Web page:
Sustainable house using a green roof for carbon-offsetting insulation at Habitat First Group’s Lower Mill Estate Development

Insulate, Insulate, Insulate

A 2019 report estimated that 14% of UK greenhouse gases come from our central heating. That’s almost the same level of emissions as come from cars, meaning there’s no point swapping to an electric vehicle or cycling to work if you aren’t going to address how you use energy at home.

According to Nigel, the easiest way to reduce your central heating usage is air tightness and insulation. There’s a myriad ways to do this, from double glazed windows to thatched roofs, but the best ones are those that make use of natural materials. “Wood fibre insulation is a good option as they lock in the carbon, so if you are looking to build a carbon neutral house they offer a negative embodied carbon element,” says Nigel.

Invest in an Air Source Heat Pump

“The green material we’re going to see more of is Air Source Heat Pumps” says Nigel. “Building regulations could make them mandatory in new dwellings from 2025.” So what is an Air Source Heat Pump – or ASHP – and why does it make your home so much greener?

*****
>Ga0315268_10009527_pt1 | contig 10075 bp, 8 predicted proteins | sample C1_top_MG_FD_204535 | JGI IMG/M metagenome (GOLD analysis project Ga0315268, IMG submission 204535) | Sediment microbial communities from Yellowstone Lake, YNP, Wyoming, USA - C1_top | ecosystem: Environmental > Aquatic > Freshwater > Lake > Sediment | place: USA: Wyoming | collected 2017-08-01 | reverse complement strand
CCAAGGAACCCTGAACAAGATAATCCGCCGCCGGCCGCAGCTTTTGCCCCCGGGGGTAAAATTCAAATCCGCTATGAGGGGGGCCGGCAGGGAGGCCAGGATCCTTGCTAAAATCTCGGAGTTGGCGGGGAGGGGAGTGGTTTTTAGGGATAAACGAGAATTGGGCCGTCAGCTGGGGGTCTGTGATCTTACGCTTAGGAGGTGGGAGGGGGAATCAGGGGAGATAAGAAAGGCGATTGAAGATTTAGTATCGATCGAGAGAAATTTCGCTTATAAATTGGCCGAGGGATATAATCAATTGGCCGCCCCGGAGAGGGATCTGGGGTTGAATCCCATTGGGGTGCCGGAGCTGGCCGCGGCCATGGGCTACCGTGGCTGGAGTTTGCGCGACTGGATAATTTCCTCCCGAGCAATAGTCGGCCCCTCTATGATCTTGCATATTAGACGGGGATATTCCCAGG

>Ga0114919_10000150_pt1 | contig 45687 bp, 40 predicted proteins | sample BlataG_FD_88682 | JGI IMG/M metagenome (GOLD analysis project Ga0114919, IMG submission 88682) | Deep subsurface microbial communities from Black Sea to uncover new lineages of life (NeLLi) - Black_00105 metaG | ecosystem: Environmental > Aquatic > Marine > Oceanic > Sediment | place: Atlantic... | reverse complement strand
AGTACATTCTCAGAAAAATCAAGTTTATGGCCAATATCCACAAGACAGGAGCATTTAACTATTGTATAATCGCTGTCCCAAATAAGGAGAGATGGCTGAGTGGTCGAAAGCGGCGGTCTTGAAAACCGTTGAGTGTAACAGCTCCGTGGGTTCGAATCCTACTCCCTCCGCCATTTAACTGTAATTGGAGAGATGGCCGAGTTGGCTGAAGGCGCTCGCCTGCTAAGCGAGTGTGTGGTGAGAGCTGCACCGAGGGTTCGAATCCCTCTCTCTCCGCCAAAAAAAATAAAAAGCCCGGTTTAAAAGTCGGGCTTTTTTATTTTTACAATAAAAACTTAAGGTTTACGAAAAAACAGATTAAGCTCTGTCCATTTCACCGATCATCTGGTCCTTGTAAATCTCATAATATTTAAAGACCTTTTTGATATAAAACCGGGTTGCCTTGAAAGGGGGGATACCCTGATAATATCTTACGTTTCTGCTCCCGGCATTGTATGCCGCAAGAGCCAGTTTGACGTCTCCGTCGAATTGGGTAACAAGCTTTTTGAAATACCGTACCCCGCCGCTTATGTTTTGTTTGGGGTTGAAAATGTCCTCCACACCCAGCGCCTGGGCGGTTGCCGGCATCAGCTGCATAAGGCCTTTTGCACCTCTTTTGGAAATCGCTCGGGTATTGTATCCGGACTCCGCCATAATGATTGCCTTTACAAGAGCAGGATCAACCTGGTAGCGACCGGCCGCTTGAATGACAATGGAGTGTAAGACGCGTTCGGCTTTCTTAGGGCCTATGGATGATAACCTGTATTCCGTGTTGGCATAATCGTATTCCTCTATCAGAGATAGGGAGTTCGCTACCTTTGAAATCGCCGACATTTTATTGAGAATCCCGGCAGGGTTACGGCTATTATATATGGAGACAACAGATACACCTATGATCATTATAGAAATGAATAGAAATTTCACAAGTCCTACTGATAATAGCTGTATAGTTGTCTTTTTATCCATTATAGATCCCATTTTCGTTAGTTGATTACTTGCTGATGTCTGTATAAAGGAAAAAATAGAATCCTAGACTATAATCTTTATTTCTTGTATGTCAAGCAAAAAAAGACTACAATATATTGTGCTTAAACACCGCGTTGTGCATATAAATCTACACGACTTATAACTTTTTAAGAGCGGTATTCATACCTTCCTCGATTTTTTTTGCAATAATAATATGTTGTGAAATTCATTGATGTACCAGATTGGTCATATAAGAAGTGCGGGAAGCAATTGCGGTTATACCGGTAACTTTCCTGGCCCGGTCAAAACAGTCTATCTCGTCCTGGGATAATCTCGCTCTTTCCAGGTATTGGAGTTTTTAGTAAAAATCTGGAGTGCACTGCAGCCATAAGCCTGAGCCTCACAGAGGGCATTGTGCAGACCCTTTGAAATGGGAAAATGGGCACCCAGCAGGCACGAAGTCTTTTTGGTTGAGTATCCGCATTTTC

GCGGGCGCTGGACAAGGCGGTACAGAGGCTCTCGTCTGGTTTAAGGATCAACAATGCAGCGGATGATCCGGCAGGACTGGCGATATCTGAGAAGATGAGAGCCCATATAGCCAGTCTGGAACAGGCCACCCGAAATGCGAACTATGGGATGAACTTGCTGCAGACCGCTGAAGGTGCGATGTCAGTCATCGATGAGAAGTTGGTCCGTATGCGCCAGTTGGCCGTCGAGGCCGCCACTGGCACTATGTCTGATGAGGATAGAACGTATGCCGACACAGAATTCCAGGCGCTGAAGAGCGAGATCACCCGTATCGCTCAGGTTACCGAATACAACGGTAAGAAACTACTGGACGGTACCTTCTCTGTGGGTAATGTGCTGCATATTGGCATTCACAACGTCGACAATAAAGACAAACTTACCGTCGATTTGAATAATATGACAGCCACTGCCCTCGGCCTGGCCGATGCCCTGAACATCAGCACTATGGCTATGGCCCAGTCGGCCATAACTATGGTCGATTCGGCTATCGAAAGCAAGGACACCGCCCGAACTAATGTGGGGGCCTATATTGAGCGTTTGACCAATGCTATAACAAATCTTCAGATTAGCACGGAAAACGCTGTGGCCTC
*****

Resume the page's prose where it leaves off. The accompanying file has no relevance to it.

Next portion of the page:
It’s estimated that over 80% of British homes are still reliant on fossil fuel guzzling gas boilers and heating systems to heat their homes. An ASHP is a simple, renewable alternative to traditional central heating that uses heat absorbed from the outside air to warm your house and hot water. They do require electricity to run, but their heat output far outways this input. Plus, there’s no danger of them cutting out when the temperature dips (as it tends to do in the UK) because they can still extract heat from air as cold as -15°C.

“An air source heat pump combined with under floor heating is a fantastic addition to the house,” says Nigel. Meanwhile, for people with big gardens, Nigel a ground source heat pump, draws heat from the earth instead of the air. “A ground source heat pump is the most efficient but the most costly. And Air Source Heat Pump will cost around £11,000, while a ground source is approximately £35,000 to install.”